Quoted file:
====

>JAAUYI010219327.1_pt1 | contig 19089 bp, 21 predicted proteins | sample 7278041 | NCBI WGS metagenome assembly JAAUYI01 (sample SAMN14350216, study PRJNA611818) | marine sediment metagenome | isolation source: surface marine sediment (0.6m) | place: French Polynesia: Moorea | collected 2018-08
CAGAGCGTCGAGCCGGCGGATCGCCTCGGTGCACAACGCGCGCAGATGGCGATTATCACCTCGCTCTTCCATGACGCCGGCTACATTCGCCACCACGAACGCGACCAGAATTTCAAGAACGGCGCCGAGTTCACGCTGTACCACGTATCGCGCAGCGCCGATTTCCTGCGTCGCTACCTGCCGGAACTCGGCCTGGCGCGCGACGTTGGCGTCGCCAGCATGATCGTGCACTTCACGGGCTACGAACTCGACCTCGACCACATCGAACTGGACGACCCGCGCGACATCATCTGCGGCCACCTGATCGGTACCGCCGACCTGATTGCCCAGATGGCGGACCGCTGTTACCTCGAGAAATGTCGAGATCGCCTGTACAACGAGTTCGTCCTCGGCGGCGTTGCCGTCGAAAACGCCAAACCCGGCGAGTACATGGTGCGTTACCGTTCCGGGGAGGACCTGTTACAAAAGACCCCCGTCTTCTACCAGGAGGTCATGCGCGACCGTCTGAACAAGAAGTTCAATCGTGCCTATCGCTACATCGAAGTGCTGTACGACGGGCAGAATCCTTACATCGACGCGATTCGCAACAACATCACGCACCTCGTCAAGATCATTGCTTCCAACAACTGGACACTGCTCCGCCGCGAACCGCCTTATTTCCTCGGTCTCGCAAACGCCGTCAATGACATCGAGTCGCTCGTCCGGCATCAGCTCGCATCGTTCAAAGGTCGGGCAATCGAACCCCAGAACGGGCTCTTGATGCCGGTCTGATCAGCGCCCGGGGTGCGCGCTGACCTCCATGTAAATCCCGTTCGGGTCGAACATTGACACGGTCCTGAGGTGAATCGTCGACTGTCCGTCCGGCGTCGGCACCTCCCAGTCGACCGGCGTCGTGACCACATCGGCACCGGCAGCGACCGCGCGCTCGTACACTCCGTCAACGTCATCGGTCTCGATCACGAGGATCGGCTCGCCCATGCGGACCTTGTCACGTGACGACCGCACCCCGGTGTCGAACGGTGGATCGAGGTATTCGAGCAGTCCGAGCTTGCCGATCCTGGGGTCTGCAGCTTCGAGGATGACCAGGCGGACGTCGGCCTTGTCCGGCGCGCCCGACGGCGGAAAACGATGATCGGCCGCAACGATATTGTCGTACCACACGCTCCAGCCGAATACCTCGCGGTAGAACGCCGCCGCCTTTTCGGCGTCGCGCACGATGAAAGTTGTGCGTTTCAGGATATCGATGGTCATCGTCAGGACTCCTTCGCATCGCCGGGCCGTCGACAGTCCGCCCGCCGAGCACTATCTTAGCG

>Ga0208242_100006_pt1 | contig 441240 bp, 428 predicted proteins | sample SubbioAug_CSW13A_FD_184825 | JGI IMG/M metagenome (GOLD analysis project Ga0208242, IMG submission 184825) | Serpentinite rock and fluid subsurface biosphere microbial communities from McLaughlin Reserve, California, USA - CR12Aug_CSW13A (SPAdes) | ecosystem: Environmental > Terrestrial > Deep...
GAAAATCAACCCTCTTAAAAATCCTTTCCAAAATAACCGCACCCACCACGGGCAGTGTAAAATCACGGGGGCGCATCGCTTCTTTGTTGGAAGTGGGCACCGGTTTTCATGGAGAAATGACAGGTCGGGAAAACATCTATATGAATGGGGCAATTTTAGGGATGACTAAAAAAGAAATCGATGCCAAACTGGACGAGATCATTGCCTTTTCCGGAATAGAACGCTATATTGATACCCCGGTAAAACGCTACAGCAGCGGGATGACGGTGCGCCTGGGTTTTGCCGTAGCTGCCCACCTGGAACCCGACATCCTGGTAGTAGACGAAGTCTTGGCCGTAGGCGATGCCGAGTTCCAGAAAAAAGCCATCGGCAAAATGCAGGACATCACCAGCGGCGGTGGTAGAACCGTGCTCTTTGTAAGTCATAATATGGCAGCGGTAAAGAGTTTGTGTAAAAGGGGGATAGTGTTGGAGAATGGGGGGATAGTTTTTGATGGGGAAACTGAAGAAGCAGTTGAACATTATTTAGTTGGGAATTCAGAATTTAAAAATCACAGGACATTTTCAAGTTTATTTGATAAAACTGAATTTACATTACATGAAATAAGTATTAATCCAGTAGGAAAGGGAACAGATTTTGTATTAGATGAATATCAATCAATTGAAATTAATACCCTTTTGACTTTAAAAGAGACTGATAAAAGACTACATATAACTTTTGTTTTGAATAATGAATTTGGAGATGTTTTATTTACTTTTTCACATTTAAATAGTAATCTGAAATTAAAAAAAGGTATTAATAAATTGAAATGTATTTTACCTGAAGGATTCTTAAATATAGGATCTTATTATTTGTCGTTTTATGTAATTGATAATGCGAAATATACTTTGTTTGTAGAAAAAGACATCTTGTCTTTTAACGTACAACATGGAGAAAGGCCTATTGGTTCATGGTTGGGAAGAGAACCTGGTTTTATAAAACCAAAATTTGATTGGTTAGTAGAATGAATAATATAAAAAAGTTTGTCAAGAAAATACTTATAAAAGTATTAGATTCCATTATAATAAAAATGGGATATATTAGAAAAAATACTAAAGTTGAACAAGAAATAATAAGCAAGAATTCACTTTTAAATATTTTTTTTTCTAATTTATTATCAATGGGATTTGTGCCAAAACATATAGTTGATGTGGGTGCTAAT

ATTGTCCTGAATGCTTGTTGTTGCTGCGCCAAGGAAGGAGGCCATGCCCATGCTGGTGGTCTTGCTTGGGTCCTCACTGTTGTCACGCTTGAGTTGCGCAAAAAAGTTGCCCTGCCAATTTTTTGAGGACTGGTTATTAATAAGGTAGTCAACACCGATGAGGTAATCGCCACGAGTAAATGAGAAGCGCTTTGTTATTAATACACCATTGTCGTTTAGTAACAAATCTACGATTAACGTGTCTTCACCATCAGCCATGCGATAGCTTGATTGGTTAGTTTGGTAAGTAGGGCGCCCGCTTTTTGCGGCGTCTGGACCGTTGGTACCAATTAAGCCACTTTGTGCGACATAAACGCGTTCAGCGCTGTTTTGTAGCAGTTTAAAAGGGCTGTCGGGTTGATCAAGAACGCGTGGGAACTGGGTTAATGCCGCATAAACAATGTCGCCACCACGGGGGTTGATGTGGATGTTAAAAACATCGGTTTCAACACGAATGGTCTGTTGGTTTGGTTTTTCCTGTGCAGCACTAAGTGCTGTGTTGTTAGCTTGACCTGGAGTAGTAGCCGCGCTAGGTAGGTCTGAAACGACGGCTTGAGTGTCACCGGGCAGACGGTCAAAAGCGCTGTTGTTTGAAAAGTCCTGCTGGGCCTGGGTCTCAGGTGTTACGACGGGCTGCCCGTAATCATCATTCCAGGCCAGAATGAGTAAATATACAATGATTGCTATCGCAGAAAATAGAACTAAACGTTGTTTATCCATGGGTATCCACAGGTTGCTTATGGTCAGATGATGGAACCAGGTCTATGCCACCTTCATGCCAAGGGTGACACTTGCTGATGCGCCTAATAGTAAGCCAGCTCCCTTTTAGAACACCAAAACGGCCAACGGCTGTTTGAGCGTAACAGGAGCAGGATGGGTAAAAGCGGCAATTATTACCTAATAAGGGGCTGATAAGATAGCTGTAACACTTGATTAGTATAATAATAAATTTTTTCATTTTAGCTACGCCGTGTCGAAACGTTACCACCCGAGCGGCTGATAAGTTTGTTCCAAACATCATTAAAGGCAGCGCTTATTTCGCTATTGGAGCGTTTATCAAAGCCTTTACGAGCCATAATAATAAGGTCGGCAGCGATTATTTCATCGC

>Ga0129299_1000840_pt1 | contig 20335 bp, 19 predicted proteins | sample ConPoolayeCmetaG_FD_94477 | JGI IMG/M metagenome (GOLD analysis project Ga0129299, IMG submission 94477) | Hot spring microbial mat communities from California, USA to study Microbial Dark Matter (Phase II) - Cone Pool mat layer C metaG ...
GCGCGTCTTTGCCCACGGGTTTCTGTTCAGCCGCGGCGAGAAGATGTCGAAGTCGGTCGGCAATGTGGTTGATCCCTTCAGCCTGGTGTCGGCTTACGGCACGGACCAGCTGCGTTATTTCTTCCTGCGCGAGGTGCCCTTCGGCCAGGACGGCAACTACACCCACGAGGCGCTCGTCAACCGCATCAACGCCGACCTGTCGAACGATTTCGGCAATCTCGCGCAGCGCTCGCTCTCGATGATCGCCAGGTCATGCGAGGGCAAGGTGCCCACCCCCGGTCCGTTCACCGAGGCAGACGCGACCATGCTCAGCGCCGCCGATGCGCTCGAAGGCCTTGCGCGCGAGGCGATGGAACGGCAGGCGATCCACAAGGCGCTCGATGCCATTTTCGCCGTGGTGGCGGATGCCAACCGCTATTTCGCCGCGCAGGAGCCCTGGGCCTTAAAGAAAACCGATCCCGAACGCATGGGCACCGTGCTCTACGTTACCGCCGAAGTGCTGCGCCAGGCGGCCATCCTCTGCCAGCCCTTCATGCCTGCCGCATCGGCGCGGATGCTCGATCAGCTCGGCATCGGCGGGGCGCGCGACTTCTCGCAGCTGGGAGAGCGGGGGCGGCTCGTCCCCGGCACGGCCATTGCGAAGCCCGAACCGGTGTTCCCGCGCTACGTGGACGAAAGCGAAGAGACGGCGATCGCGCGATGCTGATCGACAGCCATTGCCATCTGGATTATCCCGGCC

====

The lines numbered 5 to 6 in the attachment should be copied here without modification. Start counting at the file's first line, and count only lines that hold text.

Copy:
ATTGTCCTGAATGCTTGTTGTTGCTGCGCCAAGGAAGGAGGCCATGCCCATGCTGGTGGTCTTGCTTGGGTCCTCACTGTTGTCACGCTTGAGTTGCGCAAAAAAGTTGCCCTGCCAATTTTTTGAGGACTGGTTATTAATAAGGTAGTCAACACCGATGAGGTAATCGCCACGAGTAAATGAGAAGCGCTTTGTTATTAATACACCATTGTCGTTTAGTAACAAATCTACGATTAACGTGTCTTCACCATCAGCCATGCGATAGCTTGATTGGTTAGTTTGGTAAGTAGGGCGCCCGCTTTTTGCGGCGTCTGGACCGTTGGTACCAATTAAGCCACTTTGTGCGACATAAACGCGTTCAGCGCTGTTTTGTAGCAGTTTAAAAGGGCTGTCGGGTTGATCAAGAACGCGTGGGAACTGGGTTAATGCCGCATAAACAATGTCGCCACCACGGGGGTTGATGTGGATGTTAAAAACATCGGTTTCAACACGAATGGTCTGTTGGTTTGGTTTTTCCTGTGCAGCACTAAGTGCTGTGTTGTTAGCTTGACCTGGAGTAGTAGCCGCGCTAGGTAGGTCTGAAACGACGGCTTGAGTGTCACCGGGCAGACGGTCAAAAGCGCTGTTGTTTGAAAAGTCCTGCTGGGCCTGGGTCTCAGGTGTTACGACGGGCTGCCCGTAATCATCATTCCAGGCCAGAATGAGTAAATATACAATGATTGCTATCGCAGAAAATAGAACTAAACGTTGTTTATCCATGGGTATCCACAGGTTGCTTATGGTCAGATGATGGAACCAGGTCTATGCCACCTTCATGCCAAGGGTGACACTTGCTGATGCGCCTAATAGTAAGCCAGCTCCCTTTTAGAACACCAAAACGGCCAACGGCTGTTTGAGCGTAACAGGAGCAGGATGGGTAAAAGCGGCAATTATTACCTAATAAGGGGCTGATAAGATAGCTGTAACACTTGATTAGTATAATAATAAATTTTTTCATTTTAGCTACGCCGTGTCGAAACGTTACCACCCGAGCGGCTGATAAGTTTGTTCCAAACATCATTAAAGGCAGCGCTTATTTCGCTATTGGAGCGTTTATCAAAGCCTTTACGAGCCATAATAATAAGGTCGGCAGCGATTATTTCATCGC

>Ga0129299_1000840_pt1 | contig 20335 bp, 19 predicted proteins | sample ConPoolayeCmetaG_FD_94477 | JGI IMG/M metagenome (GOLD analysis project Ga0129299, IMG submission 94477) | Hot spring microbial mat communities from California, USA to study Microbial Dark Matter (Phase II) - Cone Pool mat layer C metaG ...